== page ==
Welcome to part 2 of my reclaiming healing mini-series. If you missed part 1, you can find it here. This week I’m going to begin exploring one of the aspects of healing that stand out to me as I explore the meaning of the concept for myself.
But first, a relevant tangent.
In my dedication to radical self-care, I have learned that there is a nauseating pop-culture view of wellness that makes me want to smack people…and then there is the more nuanced concept of wellness as developed by researchers.
If I were to listen to pop culture, I would think that wellness was a light switch with two positions, Well or Not Well. Usually it’s relegated to one or two facotrs, e.g. physical wellness or emotional wellness.
But when I look at wellness more deeply, I realize that it’s a multi-faceted, ever-changing thing. And it’s not so much about obtaining perfection in all of the facets as it is about balancing them and obtaining the best functioning of them all in that period of time.
Thus, someone can have a physical health problem and still be relatively well if they have a strong support network, a healthy environment, plenty of resources, methods of caring for themselves emotionally and physically, and a way of finding hope or meaning through the experience.
Does any of this sound familiar? It should. I think as a society we have a tendency to reduce healing to as simplistic and ineffective a model as we do wellness, but if we were to actually look at a visual representation of healing, I’d bet double the amount I owe on student loans that it would be more like the wellness wheel than like a light switch.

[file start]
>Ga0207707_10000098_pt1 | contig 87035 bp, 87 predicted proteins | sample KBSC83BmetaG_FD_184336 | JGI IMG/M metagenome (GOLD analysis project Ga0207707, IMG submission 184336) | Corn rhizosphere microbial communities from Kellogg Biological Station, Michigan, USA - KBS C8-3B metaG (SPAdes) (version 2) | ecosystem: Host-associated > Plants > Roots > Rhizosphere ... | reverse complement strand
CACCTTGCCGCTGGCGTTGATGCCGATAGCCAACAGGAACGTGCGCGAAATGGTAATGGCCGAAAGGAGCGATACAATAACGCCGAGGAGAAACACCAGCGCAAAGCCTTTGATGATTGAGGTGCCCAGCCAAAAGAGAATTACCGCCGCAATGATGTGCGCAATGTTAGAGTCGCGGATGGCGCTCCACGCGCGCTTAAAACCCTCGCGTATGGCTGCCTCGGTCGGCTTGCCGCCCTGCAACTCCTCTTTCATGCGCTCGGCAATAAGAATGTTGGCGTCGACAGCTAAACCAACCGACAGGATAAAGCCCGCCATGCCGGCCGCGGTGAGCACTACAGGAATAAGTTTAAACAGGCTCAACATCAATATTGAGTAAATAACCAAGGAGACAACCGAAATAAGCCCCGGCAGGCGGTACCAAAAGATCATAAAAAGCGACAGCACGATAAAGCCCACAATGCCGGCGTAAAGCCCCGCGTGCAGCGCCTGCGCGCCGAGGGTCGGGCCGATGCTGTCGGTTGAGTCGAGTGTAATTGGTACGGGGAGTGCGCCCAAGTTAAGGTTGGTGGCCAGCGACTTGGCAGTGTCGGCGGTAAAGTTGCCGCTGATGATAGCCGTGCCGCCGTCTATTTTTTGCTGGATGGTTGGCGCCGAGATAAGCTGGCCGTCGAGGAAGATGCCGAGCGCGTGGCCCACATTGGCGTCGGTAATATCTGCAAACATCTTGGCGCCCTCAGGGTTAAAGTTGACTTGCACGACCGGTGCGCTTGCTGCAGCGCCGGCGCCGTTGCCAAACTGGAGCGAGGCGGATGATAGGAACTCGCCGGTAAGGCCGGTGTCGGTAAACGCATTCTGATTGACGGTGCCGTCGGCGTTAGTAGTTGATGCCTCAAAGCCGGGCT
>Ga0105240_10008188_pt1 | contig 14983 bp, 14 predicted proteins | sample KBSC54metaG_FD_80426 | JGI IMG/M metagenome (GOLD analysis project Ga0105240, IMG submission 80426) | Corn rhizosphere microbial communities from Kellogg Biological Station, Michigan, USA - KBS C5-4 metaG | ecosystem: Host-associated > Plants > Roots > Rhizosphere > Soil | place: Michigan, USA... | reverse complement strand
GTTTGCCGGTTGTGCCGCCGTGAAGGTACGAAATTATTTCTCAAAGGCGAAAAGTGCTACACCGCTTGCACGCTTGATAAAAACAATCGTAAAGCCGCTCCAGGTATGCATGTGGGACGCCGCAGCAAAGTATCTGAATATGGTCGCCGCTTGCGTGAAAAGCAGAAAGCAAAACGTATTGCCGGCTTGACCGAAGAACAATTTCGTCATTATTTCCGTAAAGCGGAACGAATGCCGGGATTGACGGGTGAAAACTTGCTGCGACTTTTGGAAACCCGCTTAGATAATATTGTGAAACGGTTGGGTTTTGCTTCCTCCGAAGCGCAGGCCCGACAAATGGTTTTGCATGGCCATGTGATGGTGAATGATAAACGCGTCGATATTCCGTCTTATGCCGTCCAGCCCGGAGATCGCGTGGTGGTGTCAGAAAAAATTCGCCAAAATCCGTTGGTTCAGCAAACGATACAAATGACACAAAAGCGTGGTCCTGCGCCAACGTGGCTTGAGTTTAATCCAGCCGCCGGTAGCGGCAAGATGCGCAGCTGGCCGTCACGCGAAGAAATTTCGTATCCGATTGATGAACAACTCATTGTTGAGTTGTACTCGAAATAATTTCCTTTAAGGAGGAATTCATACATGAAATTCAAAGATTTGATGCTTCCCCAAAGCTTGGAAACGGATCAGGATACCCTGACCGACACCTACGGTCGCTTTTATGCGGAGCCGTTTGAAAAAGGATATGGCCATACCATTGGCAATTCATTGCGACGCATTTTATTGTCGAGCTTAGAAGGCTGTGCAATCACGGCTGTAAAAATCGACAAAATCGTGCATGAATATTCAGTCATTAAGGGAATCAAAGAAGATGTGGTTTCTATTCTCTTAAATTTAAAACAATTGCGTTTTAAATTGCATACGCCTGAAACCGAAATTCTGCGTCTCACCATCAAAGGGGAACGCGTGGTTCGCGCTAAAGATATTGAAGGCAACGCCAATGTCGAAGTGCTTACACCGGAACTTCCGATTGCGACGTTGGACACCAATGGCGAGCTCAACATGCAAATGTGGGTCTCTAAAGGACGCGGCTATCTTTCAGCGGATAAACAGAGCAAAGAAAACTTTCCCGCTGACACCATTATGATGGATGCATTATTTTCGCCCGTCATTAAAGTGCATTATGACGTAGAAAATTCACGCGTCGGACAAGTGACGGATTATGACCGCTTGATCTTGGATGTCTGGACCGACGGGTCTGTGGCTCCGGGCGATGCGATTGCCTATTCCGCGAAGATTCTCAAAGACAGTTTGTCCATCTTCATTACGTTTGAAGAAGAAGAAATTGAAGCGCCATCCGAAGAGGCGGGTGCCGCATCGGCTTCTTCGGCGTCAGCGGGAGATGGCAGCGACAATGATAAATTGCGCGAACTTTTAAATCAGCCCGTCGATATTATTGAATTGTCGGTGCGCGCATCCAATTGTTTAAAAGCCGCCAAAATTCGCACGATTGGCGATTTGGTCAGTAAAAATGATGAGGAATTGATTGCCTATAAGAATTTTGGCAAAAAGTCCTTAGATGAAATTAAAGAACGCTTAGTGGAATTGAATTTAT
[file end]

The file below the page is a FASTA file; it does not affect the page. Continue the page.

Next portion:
Last week, I talked quite a bit about physical healing and the parallels I see to emotional/psychological healing, but it doesn’t just have parallels. The mind and body are astounding in the way they relate to each other, and science is just beginning to scratch the surface of how interrelated they can be around trauma (for a deeper look, check out Bessel van der Kolk’s The Body Keeps the Score).
In the healing work I have done around my sexual abuse, I have had to learn how to respect that mind-body connection and the reality that memory is stored in my muscles as much as in my brain. Both my body and my mind have to heal, but they require different kinds of healing practices. Counseling has been invaluable to my mental and emotional healing, but it took working with a physical therapist to address some of the physical damage.
But like wellness, healing is not just emotional and physical. Growing up in a cult is a relational trauma, and there has been a social component to my healing as well. I’ve had to learn how to trust again. I’ve had to learn how to take relational chances and open up to people—how to ask for help or reach out for support. And most importantly, I’ve had to learn how to set boundaries.
The cult was also a spiritually abusive place though, so healing my spiritual life has been a large focus of my journey. Much of that has taken the form of exploring Paganism and Goddess spirituality…which could also be seen as a healing of my gender identity as I created new ways of thinking about the feminine that didn’t root it in shame, inferiority, and perversity.
Already I have loosely and easily covered several of the wellness wheel spokes. I could go on and on tracing a map of healing in a myriad of places. I use the wellness wheel as a jumping off point for visualizing, but it could be just as easily portrayed as a web.
The short of it is: healing is simply not simple. It’s multifaceted in a gorgeously complex and interdependent way.